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Thread: SURGE ARRESTORS

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    SURGE ARRESTORS

    We have have a lot of issues with council transformers and equipment being tampered with, creating power surges in peoples home's. So we install surge arrestors.
    The only ones available to us are the CBI ones, in 220v and 380v.
    So the instructions are as follows, the line goes into the top, and the earth wire goes into the bottom. This earth goes directly onto the earth terminal in the DB.
    Now how does this unit actually work. I assume when more that 230-240v occur, it shorts the live to earth and the main trips.
    But how do we know this, So i have been getting g my customer to double their protection, by getting surge arrester plugs on their expensive appliances for that extra protection.
    Can any one elaborate or give some other advice on the issue.

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    Diamond Member AndyD's Avatar
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    Quote Originally Posted by ELECT 1 View Post
    But how do we know this
    We know this the same way we know that a circuit breaker will operate if there's a fault, by their certification of quality. Some devices are not easy to test and surge arrestors are one of them. Yes, they conduct to earth as soon as the supply voltage exceeds the clamping voltage they're rated to. They should have an indicator on them to say they're still operational.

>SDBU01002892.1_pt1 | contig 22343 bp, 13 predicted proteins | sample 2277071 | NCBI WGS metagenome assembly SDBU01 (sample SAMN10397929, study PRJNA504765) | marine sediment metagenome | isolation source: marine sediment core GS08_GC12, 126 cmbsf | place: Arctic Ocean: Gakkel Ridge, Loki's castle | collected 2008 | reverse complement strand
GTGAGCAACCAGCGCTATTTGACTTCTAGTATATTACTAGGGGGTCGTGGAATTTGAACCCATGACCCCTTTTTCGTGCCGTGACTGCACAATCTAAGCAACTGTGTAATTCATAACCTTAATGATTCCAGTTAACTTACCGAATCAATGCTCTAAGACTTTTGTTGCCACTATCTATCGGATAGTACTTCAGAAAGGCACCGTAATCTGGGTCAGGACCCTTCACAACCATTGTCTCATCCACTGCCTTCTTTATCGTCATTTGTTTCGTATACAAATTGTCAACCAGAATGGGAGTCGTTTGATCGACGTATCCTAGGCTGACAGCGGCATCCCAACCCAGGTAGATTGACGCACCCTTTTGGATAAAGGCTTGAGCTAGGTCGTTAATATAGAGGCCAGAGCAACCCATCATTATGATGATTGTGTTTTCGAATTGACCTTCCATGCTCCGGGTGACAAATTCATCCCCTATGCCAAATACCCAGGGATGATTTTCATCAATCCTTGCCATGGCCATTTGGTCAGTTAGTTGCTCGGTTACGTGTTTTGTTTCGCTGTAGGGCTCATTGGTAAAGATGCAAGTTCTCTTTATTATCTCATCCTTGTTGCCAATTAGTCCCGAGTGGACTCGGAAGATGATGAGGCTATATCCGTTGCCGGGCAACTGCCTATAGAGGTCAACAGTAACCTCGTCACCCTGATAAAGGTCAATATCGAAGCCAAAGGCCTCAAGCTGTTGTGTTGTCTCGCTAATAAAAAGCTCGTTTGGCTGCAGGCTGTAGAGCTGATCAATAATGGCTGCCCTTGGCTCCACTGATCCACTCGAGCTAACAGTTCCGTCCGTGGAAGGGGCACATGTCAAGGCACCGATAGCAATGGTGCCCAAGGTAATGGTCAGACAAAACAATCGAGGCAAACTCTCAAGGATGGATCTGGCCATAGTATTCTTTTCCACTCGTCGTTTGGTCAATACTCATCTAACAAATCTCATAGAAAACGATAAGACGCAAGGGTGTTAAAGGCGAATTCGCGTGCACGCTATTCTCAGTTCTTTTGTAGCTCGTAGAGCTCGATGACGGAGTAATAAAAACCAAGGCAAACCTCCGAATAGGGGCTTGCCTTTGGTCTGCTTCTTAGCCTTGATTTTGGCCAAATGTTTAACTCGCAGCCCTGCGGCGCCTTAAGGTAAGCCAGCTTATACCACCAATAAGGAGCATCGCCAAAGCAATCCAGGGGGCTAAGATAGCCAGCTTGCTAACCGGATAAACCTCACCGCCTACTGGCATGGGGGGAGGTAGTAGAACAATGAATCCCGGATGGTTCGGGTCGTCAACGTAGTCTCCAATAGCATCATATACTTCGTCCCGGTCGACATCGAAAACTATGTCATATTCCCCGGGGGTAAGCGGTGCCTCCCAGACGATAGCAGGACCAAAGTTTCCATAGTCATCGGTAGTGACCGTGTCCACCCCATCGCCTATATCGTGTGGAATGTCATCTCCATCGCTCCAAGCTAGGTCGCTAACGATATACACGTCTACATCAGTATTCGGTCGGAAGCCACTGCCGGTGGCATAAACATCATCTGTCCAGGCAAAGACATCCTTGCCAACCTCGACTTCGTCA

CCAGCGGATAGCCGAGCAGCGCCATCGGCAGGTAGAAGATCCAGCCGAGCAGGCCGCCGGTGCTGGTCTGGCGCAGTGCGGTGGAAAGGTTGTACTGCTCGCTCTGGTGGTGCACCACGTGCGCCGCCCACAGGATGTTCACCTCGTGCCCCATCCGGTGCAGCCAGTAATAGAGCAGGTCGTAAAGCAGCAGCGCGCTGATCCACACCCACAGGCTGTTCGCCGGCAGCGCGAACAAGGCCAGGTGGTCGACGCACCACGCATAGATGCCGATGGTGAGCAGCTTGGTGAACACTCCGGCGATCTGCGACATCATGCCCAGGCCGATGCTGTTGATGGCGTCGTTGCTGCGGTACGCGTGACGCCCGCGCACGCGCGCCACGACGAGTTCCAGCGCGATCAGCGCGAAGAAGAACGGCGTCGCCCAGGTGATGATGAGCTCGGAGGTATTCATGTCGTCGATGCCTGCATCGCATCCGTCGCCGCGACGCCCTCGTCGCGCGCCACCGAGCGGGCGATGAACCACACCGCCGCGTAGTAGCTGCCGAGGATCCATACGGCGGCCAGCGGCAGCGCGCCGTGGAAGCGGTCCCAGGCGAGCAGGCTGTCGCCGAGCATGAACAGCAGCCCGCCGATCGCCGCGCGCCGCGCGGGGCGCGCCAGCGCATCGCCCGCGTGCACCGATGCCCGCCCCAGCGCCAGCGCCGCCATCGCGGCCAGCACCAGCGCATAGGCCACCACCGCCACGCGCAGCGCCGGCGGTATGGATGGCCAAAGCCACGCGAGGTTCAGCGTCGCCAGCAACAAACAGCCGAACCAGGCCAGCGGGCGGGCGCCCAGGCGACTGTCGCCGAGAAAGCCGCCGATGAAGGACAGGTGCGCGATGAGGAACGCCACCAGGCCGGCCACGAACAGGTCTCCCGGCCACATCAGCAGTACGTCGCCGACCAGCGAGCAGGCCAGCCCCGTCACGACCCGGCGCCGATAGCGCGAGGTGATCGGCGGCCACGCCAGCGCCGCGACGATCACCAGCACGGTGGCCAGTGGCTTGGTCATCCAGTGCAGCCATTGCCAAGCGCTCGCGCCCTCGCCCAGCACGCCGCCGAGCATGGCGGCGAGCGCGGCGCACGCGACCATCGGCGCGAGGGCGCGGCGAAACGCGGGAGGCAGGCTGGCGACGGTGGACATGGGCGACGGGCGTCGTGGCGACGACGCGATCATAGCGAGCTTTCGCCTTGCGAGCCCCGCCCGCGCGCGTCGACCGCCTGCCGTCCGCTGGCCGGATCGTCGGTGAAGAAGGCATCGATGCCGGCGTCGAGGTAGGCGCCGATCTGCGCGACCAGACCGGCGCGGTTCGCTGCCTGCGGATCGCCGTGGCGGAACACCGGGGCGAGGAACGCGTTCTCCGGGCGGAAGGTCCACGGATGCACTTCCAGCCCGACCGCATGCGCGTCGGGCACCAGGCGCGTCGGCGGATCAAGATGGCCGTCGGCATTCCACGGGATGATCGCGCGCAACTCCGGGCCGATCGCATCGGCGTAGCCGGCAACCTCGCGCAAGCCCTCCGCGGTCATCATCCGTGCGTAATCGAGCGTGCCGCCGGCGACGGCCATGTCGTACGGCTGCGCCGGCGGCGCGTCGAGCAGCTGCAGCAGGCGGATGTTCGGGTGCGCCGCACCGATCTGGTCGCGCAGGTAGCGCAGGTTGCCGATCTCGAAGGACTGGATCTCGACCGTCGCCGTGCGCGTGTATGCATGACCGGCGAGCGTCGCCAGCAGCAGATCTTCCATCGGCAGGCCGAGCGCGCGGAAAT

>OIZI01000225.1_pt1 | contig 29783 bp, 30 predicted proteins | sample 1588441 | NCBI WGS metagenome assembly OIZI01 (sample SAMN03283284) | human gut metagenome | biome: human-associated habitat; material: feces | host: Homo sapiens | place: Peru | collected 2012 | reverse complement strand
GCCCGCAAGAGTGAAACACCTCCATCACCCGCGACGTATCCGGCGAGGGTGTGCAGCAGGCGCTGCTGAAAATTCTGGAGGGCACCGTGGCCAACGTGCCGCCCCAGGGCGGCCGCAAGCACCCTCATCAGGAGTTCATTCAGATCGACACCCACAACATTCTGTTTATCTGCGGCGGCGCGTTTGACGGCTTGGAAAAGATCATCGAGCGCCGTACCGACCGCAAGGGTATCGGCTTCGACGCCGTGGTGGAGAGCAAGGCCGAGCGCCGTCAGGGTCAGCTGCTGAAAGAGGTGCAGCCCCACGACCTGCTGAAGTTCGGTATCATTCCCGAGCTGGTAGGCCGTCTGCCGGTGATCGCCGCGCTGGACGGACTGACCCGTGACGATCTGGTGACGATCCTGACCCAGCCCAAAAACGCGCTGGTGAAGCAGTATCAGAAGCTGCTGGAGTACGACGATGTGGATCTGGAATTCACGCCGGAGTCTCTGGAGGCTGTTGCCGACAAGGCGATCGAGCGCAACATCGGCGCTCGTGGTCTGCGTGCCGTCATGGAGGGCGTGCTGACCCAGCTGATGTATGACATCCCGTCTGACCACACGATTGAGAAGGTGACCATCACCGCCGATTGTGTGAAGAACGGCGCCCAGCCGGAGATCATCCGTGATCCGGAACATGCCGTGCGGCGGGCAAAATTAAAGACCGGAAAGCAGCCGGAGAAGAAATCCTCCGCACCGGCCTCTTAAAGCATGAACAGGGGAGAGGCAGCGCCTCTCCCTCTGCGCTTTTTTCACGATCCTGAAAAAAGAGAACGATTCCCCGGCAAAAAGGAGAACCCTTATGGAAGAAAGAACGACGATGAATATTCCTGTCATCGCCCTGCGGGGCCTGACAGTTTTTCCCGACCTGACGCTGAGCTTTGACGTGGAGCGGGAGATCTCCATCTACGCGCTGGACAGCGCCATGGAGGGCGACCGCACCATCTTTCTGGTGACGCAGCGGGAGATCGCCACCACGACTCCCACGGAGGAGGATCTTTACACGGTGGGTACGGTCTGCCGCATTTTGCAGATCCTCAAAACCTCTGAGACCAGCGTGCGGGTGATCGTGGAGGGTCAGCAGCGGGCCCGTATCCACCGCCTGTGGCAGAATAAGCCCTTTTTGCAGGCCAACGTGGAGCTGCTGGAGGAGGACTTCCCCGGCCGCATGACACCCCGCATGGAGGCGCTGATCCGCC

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    Quote Originally Posted by AndyD View Post
    We know this the same way we know that a circuit breaker will operate if there's a fault, by their certification of quality. Some devices are not easy to test and surge arrestors are one of them. Yes, they conduct to earth as soon as the supply voltage exceeds the clamping voltage they're rated to. They should have an indicator on them to say they're still operational.

    Yes they do have an indicator light.
    Thankyou for your explanation

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    From my understanding Surge/ lightning arresters are "NOT" designed to protect a property from over and under voltage caused by tampering with council equipment or neutral bar theft, something which has become a very common problem in SA.

    Personally i believe the neutral bar theft which is costing insurance companies and councils millions in claims for a R50 piece of copper is thanks to private companies which have employed un/semi skilled people then, educated just enough to know that the neutral bar will not always kill you while being removed, then let them go once the contract is complete. They now sit with this knowledge and no work. If you go to scrap yards during the day you will notice hundreds of people selling pieces of shiny bright or burnt copper and pieces of copper pipe. The scrap yard will not purchase the brass water meters but will asssist the seller by cutting the the meter off and returning to the seller. It is as stupid sounds.

    In Westmead and Durban there are even a burning sites just next to the scrap yards were the insulation is burnt off any wire collected. People drive past all day long and do nothing about it and we wonder why copper theft is costing the country millions if not billions in lost revenue.

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    Common site in Sydney rd Durban, couple hundred kg of copper being cleaned.